Debt Free Investing: Is "Good Debt vs Bad Debt" a Myth?

Good Debt vs Bad Debt…ever heard of it?

Sure, if you’re like me then you probably learned the now sacred cow “good debt vs bad debt” philosophy in Rich Dad, Poor Dad at some point.  And it seems to make good sense, doesn’t it? Good debt vs bad debt 101 tells us…

  • Bad debt is debt accrued on “stuff”, like toys, vacations, fancy cars, etc.
  • Good debt is leveraged debt that you use to make you money. Like when you borrow from a lender to purchase houses that earn you positive cash flow.
In fact I’d say “Good Debt vs Bad Debt” tends to be a cornerstone philosophy for more investors than not today.  However…

Good Debt vs Bad Debt: What if We’ve Got it All Wrong?

Good Debt vs Bad Debt

Could it be that “good debt” we’ve grown to appreciate and pursue, is really just more bad debt in disguise?

Consider this: These are certainly trying times for many, and we’ve probably all heard of big, successful investors who found themselves belly up in the last couple of years, right?

Right now I’m thinking of two of the biggest investors in my neck of the woods once upon a time — guys I used to wholesale a large number of my deals to — who aren’t even in the game anymore.  And this can be found everywhere.

So what happened?

Now consider this: Have you ever heard of a debt free investor going out of business?

Me neither.  Kinda makes you think, doesn’t it?

If like me, you’ve ever bought into the “good debt vs bad debt” myth (and yes, I do believe it’s a myth at this point) then I have a short, paradigm shifting video for you to chew on.  And whether you agree with me or not, I guarantee you’ll find it thought provoking.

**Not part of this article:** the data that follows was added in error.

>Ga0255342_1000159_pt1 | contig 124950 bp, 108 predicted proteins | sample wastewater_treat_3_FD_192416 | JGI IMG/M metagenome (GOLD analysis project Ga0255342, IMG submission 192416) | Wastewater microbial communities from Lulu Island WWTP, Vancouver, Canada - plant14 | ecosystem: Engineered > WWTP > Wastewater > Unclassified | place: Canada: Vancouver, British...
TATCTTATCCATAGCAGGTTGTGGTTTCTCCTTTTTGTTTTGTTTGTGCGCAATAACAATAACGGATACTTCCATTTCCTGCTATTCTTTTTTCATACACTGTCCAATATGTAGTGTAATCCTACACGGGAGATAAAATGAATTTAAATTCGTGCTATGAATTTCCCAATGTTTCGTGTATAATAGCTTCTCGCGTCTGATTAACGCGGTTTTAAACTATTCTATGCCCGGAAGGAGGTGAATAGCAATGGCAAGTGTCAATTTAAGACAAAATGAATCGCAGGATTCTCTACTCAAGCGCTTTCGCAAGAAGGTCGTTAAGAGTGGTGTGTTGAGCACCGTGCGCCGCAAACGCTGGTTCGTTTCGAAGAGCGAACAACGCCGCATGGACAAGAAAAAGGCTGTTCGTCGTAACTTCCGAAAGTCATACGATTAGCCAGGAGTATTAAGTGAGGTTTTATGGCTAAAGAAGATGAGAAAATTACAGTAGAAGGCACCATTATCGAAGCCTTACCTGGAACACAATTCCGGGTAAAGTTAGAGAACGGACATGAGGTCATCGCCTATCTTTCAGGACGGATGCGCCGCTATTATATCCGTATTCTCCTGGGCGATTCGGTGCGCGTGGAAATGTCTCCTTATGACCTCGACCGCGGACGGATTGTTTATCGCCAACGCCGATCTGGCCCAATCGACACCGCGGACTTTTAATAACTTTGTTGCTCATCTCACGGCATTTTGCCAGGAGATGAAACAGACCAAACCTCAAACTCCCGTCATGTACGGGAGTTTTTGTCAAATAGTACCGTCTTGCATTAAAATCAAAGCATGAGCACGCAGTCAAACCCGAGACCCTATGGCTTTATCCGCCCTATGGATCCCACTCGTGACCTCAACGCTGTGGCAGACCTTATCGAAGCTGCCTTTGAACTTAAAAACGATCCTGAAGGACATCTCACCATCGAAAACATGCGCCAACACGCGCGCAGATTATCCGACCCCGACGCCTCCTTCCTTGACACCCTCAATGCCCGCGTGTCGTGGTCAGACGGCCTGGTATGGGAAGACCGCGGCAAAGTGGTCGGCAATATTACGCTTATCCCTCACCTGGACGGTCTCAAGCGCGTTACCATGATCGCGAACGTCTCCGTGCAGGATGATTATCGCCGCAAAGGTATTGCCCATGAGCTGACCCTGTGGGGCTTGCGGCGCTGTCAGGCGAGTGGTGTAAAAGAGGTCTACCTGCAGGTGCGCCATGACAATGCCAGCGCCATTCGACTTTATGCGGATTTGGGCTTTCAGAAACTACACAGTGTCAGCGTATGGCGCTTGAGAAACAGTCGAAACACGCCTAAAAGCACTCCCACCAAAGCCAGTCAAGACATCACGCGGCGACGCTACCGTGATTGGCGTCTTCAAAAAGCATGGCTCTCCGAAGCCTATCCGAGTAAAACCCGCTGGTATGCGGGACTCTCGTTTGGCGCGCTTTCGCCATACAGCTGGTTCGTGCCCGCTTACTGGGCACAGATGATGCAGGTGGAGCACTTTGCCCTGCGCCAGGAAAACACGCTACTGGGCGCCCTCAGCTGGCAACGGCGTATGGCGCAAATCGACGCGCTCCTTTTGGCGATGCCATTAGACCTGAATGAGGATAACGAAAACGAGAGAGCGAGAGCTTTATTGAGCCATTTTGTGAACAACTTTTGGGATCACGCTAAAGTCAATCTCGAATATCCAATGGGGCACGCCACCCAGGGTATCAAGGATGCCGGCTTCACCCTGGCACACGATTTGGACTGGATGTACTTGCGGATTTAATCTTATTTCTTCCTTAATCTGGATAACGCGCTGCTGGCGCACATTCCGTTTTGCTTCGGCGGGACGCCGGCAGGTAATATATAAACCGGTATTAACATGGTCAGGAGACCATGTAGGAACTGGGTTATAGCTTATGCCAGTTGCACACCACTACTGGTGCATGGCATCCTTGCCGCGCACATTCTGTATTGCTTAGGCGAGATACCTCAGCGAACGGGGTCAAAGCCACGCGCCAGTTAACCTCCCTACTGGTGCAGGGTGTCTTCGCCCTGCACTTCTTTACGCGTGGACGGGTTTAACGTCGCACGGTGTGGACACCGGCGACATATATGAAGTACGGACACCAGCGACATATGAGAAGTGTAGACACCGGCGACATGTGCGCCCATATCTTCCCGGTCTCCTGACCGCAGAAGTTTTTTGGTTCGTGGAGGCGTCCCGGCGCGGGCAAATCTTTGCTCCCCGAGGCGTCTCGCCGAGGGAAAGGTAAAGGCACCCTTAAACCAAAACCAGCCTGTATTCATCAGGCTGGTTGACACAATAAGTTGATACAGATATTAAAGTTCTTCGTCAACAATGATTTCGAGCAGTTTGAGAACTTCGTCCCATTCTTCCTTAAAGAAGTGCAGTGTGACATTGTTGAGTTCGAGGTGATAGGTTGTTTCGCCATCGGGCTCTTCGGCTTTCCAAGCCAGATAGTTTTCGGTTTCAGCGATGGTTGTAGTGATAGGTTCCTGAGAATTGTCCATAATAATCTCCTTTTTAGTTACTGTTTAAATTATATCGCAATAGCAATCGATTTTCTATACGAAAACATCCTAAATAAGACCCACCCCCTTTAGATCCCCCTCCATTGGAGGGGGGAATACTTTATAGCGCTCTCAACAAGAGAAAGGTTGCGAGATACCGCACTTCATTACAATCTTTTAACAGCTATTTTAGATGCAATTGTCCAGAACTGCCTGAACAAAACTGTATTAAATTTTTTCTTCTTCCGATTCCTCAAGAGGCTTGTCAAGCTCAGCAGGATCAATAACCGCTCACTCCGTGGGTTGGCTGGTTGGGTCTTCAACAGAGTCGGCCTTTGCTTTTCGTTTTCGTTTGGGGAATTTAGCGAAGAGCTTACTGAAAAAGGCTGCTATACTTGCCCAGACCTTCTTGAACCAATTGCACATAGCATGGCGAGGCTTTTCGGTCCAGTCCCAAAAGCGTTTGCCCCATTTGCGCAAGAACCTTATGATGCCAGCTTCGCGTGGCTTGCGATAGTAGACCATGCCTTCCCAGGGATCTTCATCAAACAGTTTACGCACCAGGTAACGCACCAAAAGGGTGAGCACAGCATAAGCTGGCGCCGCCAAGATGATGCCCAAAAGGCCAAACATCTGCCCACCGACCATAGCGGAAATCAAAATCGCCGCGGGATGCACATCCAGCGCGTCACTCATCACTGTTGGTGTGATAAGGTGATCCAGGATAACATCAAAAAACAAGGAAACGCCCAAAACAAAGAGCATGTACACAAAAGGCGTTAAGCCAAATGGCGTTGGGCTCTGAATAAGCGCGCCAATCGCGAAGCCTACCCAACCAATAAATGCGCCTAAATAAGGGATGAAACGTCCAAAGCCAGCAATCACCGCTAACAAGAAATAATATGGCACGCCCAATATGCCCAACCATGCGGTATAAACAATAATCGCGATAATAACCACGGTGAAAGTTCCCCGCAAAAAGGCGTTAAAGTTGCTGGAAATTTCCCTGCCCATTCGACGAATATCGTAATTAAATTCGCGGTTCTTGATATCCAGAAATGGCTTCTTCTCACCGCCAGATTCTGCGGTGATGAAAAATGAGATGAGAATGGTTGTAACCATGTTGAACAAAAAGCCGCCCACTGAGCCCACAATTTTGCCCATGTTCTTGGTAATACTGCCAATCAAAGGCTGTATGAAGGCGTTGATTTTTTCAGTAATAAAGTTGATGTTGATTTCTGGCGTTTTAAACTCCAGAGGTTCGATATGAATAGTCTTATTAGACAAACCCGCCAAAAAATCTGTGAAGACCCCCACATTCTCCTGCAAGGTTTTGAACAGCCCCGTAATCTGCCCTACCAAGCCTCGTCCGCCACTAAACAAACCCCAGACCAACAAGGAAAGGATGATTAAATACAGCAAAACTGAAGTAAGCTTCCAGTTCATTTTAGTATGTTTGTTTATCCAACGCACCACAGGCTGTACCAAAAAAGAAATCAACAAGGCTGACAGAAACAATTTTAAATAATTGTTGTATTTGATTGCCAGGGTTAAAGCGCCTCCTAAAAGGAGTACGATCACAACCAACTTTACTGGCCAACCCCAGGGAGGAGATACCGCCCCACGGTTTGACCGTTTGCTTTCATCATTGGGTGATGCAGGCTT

You’ll hear about three different folks who have wrestled with this very “good debt vs bad debt” issue. All of them are savvy, successful real estate investors who earn great money through lots of profitable deals…

  • A well known, big name flipper with 4.5 million in “good debt” to contend with
  • Another big investor with 1,100+ solid rentals in his portfolio (all “good debt”)
  • And third who’s average yearly income hovers around half a million or so, who somehow can’t scrape by on less (thanks to “good debt”)

I submit to you that only one of them is really successful. The other two are slaves in denial of their slavery, but living steeped in it nonetheless.  Whether they realize it or not, most every decision related to finances, time, life and personal freedom is, in fact, dictated by their “good debt”.

Are You an Unwitting Slave to “Good Debt”?

Have you been drinking the good debt vs bad debt Kool-Aid? Leave your preconceptions at the door, and see what you honestly think…   (and feel free to LOL when he tells the guy at 7:43, “Ya know, you’re nothing but a FAKE.” 🙂 )

Good Debt Vs Bad Debt Debunked

I hope the short video above challenged you like it did me. I no longer believe in “good debt vs bad debt“. It’s more like “bad debt vs worse debt vs no debt”.

What are your thoughts after watching the video above?  Agree or disagree?  I welcome your comments below.

My best,
good debt vs bad debt

PS – If the idea of debt free investing intrigues you, then I highly recommend you check out the Debt-Free Investing workshop with Shaun, Steve and Joe. Really good stuff, and very reasonably priced.

Debt Free Investing
good debt vs bad debtgood debt vs bad debt


JP Moses is a roughly-hewn man-child who first got into REI after reading Rich Dad, Poor Dad back in Y2K and went full time in 2002. He's tinkered in everything from landlording to short sales to rehabs to Realtoring to REOs to notes to owner financing, blah, blah, blah...Till he finally stuck his flag deep into wholesaling and has since flipped somewhere north of a couple hundred deals.